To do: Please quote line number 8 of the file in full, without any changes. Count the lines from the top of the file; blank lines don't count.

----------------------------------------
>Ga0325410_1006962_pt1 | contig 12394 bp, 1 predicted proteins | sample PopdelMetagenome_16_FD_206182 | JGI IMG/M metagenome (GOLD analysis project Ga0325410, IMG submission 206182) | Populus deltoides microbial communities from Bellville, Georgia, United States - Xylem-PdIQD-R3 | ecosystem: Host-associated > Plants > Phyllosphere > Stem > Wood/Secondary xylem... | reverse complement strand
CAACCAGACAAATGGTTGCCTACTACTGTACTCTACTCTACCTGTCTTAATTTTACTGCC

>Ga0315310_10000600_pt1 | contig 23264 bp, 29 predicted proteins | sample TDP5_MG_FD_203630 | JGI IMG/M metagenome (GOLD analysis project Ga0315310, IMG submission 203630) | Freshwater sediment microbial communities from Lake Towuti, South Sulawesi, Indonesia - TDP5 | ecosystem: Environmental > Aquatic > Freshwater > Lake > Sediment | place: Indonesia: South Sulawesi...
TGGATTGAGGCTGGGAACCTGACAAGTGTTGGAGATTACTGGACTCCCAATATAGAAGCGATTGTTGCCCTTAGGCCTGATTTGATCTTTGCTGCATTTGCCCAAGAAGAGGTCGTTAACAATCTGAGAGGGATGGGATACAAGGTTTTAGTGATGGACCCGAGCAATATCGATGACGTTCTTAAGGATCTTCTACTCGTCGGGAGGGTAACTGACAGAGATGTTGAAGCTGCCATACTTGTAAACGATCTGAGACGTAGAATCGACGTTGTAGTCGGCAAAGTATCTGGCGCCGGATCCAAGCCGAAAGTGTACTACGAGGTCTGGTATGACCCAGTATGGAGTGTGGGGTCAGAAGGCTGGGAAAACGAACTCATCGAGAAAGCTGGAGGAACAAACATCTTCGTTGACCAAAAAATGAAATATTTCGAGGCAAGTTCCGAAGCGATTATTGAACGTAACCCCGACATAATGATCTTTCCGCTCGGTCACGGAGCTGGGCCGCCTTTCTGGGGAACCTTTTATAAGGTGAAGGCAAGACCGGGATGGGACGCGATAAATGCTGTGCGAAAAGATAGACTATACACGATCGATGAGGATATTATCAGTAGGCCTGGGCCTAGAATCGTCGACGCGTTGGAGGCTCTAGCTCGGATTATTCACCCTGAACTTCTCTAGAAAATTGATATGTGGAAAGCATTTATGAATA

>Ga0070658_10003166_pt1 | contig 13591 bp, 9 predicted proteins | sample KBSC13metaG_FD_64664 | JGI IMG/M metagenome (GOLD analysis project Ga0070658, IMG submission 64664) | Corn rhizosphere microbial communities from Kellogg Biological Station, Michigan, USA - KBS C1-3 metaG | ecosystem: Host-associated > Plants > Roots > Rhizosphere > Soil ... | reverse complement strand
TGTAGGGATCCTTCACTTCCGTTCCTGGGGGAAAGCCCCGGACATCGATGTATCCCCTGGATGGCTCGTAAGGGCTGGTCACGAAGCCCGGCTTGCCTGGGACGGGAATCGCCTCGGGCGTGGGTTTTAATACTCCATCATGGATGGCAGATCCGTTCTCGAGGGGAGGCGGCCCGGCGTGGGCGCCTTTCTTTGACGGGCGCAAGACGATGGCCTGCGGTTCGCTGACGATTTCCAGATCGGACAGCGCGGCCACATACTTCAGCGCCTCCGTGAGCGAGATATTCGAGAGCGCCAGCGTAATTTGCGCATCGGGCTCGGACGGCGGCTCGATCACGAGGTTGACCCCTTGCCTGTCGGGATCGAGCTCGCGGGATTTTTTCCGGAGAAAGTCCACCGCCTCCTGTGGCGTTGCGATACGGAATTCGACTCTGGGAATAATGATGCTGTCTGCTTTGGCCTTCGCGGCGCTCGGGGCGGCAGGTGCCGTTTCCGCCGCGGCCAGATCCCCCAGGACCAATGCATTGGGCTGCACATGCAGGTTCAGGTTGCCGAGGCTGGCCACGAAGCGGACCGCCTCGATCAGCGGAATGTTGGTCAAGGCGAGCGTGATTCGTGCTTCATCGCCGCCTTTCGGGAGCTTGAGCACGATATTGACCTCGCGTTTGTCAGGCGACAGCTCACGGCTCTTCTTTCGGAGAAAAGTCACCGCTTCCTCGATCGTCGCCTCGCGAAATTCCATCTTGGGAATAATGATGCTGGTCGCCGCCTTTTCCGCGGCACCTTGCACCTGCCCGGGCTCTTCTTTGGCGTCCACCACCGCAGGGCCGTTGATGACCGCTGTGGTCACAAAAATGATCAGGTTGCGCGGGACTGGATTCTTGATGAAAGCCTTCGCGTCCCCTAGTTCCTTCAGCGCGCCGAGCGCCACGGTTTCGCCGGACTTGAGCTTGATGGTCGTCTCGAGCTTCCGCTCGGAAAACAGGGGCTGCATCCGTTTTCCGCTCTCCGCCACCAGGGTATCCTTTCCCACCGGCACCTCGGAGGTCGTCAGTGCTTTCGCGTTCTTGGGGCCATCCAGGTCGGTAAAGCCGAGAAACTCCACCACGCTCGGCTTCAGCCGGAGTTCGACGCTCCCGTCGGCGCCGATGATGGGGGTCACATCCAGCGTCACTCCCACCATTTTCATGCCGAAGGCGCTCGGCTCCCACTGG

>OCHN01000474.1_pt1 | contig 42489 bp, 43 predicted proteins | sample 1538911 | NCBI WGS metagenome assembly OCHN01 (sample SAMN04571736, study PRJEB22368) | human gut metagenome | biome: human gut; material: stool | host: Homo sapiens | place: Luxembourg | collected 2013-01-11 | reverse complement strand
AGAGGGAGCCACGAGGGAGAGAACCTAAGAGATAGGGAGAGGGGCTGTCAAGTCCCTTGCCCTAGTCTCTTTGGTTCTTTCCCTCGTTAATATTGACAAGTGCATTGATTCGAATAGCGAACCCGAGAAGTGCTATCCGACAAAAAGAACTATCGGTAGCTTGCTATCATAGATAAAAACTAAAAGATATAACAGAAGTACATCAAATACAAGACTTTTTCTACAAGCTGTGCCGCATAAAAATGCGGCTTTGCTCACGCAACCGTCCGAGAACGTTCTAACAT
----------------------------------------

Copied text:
AGAGGGAGCCACGAGGGAGAGAACCTAAGAGATAGGGAGAGGGGCTGTCAAGTCCCTTGCCCTAGTCTCTTTGGTTCTTTCCCTCGTTAATATTGACAAGTGCATTGATTCGAATAGCGAACCCGAGAAGTGCTATCCGACAAAAAGAACTATCGGTAGCTTGCTATCATAGATAAAAACTAAAAGATATAACAGAAGTACATCAAATACAAGACTTTTTCTACAAGCTGTGCCGCATAAAAATGCGGCTTTGCTCACGCAACCGTCCGAGAACGTTCTAACAT